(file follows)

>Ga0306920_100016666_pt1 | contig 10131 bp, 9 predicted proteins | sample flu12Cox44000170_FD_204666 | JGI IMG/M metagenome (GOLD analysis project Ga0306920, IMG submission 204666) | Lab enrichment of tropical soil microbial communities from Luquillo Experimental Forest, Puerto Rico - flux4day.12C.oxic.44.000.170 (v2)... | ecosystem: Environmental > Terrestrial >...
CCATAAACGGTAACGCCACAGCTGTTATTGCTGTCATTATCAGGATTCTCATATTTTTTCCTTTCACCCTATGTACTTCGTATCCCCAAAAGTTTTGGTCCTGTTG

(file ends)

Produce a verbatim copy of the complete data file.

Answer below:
>Ga0306920_100016666_pt1 | contig 10131 bp, 9 predicted proteins | sample flu12Cox44000170_FD_204666 | JGI IMG/M metagenome (GOLD analysis project Ga0306920, IMG submission 204666) | Lab enrichment of tropical soil microbial communities from Luquillo Experimental Forest, Puerto Rico - flux4day.12C.oxic.44.000.170 (v2)... | ecosystem: Environmental > Terrestrial >...
CCATAAACGGTAACGCCACAGCTGTTATTGCTGTCATTATCAGGATTCTCATATTTTTTCCTTTCACCCTATGTACTTCGTATCCCCAAAAGTTTTGGTCCTGTTG